Added to this is the fact that the North Atlantic Treaty Organization (NATO) is currently undergoing one of its deepest crises since its creation in 1949. US Secretary of State Mike Pompeo recently stated that the United States is “fully prepared” to confront Turkey -which happens to be a key NATO member- through military means (Higgins, 2019, par. 1). Turkey is not the only concern when it comes to the psychological, if not physical disintegration of the NATO alliance and consequently the erosion of US global leadership. US President Donald Trump is known to have bullied Germany and other countries to contribute more to the NATO budget and even threatened to withdraw the United States from the organization (Stracqualursi & Acosta, 2019; Taylor, 2018). The severity of the NATO crisis has been explicitly acknowledged by President Emmanuel Macron of France, who observes: “What we are currently experiencing is the brain death of NATO” (The Guardian, 2019, par. 2). He specifically refers to the lack of coordination of strategic decision-making between the US and its allies (The Guardian, 2019). In the final analysis, one could argue that America’s excessive reliance on military interventionism and bullying of its NATO allies severely contradict the underlying Rawlsian principles of a fair world order, as described in the introductory section. Perhaps most important is the fact that the US approach values coercion over mutual agreement, with excessive emphasis on military solutions in other countries and bullying tactics within NATO (P2). The NATO case also reveals the ways in which the United States undermines the legitimacy of its own world order by propagating a widespread view of the inequitable distribution of the benefits and burdens of military cooperation (P1).

Emerging alternatives in the post-American age

US leadership in the post–Cold War era has not only failed to provide global stability; it has also sharpened socioeconomic inequalities on a global scale (Ray, 1999). In the long term, the implosion of global governance in almost every sphere of cooperation has made developing countries question the fairness of the US-led world order. A case in point is the first BRICS Summit, which was held following the 2008 crisis. This summit “signalled that the resolution of the 2008 economic crisis was too important to be left in the hands of the G8 countries, and that the Global South had to have a say in how to address this crisis” (Gürcan, 2019a, p. 51). As the locomotive of South-South cooperation, the following BRICS Summits served as a platform to voice the member countries’ claims to boost their involvement and decision-making power in global governance. Meanwhile, the BRICS also went on to institute their own instruments of global governance, which could challenge unipolar tendencies in a post-American age (P3). As such, the BRICS have not only become the strongest voice for carrying out a comprehensive reform of the United Nations and the International Monetary Fund; they have also created a BRICS development bank that rivals hegemonic institutions such as the World Bank and the International Monetary Fund. They have even started to question the US dollar’s hegemony in global trade, creating an autonomous contingency fund and credit rating agency. In the face of eroding US military leadership, the BRICS countries sided with Syria against US interests in the region (Gürcan, 2019a). As such, one could argue that the BRICS initiative lays the groundwork for the emergence of a post-American world order by providing a new institutional framework of international cooperation (P3). This framework systematically rejects the exploitation and coercion of developing countries by US-led institutions (P2).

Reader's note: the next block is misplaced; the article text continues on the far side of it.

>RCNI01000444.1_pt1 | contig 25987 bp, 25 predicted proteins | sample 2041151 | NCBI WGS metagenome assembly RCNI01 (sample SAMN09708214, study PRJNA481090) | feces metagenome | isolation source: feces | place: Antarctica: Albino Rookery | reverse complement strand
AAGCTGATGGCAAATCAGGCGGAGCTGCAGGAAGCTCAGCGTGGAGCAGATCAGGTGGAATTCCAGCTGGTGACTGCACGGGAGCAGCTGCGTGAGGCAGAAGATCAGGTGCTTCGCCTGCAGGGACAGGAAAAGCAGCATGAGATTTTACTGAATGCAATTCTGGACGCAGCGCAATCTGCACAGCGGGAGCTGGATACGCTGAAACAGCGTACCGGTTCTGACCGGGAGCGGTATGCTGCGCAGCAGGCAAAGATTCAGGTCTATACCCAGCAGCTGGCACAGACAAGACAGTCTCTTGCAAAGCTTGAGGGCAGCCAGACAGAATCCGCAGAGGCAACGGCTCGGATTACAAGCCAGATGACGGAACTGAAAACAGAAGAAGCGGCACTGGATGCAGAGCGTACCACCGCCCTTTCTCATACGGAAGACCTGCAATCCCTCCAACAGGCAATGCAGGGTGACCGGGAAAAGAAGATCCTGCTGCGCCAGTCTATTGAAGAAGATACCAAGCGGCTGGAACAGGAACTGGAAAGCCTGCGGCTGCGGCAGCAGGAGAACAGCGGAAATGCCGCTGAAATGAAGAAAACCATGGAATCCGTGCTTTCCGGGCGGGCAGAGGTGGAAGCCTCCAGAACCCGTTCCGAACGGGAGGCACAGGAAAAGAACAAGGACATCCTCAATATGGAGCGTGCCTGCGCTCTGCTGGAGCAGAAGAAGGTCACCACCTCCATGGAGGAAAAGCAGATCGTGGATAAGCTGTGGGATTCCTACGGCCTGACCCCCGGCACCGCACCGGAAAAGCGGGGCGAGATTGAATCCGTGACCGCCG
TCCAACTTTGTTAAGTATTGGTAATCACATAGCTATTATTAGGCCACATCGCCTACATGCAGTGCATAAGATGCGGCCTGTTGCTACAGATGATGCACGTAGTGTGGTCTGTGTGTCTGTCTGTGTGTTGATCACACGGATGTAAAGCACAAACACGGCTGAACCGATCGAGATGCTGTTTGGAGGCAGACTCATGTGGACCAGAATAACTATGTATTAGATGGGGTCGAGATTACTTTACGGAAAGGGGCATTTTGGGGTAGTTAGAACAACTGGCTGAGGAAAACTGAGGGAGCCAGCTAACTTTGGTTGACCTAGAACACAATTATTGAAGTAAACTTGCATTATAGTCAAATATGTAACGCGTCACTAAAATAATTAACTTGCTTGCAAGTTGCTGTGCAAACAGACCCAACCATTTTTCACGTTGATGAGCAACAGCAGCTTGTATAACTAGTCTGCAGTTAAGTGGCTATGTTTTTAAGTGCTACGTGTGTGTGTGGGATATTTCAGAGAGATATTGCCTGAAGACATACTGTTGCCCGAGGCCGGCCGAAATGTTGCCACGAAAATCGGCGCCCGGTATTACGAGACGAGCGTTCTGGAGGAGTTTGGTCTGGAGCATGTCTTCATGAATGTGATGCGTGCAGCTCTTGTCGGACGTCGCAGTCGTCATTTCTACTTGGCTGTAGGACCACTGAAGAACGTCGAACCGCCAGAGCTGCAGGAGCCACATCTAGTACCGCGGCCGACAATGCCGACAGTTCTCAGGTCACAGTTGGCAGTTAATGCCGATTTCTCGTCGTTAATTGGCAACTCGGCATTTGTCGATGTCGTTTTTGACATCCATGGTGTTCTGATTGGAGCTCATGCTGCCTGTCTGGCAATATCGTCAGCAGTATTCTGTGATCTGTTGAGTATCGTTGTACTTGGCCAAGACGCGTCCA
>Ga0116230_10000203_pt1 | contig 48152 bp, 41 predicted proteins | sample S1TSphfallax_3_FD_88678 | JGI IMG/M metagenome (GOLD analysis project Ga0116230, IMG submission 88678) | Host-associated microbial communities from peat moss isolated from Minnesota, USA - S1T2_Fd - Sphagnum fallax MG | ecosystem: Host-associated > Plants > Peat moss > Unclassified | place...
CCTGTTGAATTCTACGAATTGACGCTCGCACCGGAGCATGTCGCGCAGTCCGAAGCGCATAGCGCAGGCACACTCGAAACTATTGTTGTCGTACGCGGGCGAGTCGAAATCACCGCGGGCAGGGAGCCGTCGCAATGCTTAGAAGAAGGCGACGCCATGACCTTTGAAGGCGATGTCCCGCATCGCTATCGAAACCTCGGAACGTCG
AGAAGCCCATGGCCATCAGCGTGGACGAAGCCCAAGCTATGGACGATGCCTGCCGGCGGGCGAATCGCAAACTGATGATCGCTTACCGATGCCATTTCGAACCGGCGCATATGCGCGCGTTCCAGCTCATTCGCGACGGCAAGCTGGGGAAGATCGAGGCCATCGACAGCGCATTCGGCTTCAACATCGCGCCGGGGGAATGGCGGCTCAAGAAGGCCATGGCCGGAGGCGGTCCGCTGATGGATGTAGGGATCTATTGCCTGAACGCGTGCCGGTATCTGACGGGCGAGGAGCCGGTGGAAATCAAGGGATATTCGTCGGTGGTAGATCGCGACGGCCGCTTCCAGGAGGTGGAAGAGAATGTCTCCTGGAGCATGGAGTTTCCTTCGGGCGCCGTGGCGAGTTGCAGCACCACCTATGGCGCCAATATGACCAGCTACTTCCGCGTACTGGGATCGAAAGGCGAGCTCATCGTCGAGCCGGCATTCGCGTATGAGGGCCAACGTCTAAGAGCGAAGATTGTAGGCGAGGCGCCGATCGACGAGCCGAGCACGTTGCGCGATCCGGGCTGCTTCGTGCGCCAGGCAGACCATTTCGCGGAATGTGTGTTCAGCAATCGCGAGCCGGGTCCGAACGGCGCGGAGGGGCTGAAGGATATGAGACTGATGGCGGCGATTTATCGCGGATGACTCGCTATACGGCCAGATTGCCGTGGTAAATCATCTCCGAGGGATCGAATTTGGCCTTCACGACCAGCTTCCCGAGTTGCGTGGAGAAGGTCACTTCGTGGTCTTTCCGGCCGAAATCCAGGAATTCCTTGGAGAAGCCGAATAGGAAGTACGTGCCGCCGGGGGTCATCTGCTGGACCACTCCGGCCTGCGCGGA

BRICS is not the sole agent of renewal in global governance. In a similar direction, the SCO has emerged as an important actor in regional governance by addressing military, energy, education, and economic cooperation in concert. Drawing on the failures of the US-centered world order, the SCO set its own priorities of struggle around the concept of the “three evils”: terrorism, separatism, and religious extremism. In redressing global governance, it called for the implementation of the “Shanghai spirit”, which rejects the misuse of Western-promoted values such as democracy, human rights, and supranationalism for expansionist and interventionist purposes. Instead, the shared values represented by the Shanghai spirit promote mutual trust, mutual benefit, equality, consultation, respect for cultural diversity (and national sovereignty), and the pursuit of common development as the core principles of global governance (P1). As a key contributor to an emerging post-American world order, the SCO rejects the exploitation and coercion of Eurasian countries by US-led values and institutions (P2). In this context, it is also relevant to note China’s proposal to merge the SCO with the EEU in 2015, which could be seen as a strategic attempt to expand the scope of the Shanghai spirit towards a fairer world order. The EEU is a Russian initiative of economic cooperation whose normative framework strongly chimes with the Shanghai spirit (Gürcan, 2019a; 2019c; 2019d).